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August 09, 2022


Thanks as usual to Kevin for the thoughtful and cogent responses. It will take more time to respond fully. I will, however, note that the data cited by Kevin is mostly old, although I always respect the work of Sampat and Williams. But if we are addressing old data, the Walsh, Arora, Cohen study from 2003 showed widespread infringement (at least by researchers). As summarized by the NAS, "Significantly, 'firms and other institutions have developed a number of "working solutions" that limit the effects of the intellectual property complexities
that exist,' including 'fairly pervasive infringement of patents in the course of laboratory research at the pre-product stage.'” Obviously, eliminating such "fairly pervasive" illegal infringement by making it legal would not have changed investment behavior. Further, how much it applied to diagnostics provision -- rather than R&D that went into diagnostics use -- was not addressed. How much those conditions had changed just prior to Myriad, Mayo, and Alice also remains uncertain. But it puts a very different spin on the conclusion of Sampat and Williams that human DNA patents did not adversely affect follow-on R&D. So as usual, there is a much more complicated story to tell. But at least Kevin has provided responses purporting to address both investment declines and actual innovation declines. Thanks!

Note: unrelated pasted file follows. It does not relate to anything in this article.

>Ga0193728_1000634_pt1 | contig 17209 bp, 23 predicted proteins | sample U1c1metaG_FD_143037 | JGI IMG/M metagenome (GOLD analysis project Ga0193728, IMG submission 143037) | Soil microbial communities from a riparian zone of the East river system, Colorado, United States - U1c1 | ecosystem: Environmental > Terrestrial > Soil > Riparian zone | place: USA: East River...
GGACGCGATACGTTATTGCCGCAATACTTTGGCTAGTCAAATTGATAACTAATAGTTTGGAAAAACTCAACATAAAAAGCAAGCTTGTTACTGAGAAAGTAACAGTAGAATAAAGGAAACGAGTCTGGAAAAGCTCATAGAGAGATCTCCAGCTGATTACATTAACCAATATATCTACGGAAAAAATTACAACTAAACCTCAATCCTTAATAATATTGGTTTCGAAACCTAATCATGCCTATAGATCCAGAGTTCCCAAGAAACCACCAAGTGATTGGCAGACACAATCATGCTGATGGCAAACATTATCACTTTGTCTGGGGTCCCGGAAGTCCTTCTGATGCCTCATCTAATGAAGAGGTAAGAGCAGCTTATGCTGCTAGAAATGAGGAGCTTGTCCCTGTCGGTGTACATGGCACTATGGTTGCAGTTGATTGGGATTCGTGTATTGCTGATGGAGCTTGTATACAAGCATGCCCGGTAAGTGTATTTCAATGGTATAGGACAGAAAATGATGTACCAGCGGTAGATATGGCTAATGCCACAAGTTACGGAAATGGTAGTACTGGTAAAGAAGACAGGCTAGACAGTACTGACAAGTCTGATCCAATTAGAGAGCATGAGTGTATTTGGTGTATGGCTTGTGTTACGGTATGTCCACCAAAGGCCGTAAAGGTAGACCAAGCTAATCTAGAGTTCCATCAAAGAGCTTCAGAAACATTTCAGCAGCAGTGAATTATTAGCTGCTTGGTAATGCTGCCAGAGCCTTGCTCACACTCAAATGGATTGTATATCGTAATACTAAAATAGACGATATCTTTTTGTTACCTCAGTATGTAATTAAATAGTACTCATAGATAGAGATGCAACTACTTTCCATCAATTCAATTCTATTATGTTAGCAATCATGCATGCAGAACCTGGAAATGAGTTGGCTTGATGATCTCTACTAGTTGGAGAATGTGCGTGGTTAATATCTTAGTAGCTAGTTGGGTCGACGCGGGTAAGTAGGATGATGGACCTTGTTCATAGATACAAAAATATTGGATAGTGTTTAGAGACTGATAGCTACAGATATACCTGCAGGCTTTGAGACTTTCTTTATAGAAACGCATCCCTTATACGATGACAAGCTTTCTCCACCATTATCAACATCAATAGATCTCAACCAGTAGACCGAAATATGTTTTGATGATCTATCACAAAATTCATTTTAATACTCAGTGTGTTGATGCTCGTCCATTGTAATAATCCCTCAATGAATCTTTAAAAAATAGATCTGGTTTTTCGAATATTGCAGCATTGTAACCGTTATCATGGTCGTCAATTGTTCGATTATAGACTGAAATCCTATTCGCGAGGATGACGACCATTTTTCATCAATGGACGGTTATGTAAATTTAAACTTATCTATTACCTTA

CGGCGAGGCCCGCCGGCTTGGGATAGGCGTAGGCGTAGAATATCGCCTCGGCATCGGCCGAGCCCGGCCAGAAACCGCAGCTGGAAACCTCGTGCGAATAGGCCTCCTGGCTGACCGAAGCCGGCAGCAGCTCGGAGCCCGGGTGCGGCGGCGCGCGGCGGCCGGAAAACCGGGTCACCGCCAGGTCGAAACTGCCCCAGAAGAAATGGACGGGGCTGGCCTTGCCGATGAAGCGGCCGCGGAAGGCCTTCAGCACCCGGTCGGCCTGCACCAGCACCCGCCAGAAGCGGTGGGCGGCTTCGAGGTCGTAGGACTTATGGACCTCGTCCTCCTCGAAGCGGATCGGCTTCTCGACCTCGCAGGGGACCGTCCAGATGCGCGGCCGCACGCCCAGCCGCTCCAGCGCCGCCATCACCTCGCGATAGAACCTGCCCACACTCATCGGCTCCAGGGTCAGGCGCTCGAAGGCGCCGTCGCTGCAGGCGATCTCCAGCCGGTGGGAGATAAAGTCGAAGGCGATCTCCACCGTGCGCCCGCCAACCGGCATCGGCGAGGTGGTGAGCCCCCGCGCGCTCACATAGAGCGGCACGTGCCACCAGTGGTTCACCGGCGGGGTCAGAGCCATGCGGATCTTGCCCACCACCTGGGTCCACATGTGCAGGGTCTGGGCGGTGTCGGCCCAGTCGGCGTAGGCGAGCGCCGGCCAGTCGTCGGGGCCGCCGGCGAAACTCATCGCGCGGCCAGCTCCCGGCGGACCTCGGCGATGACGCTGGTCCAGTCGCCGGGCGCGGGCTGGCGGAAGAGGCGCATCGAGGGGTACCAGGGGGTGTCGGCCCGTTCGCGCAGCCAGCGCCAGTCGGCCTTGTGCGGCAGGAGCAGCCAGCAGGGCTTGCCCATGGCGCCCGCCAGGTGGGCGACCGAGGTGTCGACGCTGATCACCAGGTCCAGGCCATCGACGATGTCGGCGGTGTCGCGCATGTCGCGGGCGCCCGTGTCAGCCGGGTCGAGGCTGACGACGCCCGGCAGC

“Kevin posits that Mayo (and implicitly Myriad) have adversely affected innovation in diagnostic methods… [b]ut the data shown below tell a different story in regard to whether the restrictions on eligibility have been bad for innovation.”

At the risk of betraying my appalling density, what “data” about innovation are you referencing? The quoted selection from AMP offers no data about innovation. The cited survey results speak to perceptions about freedom to operate, not innovation. What am I missing here?

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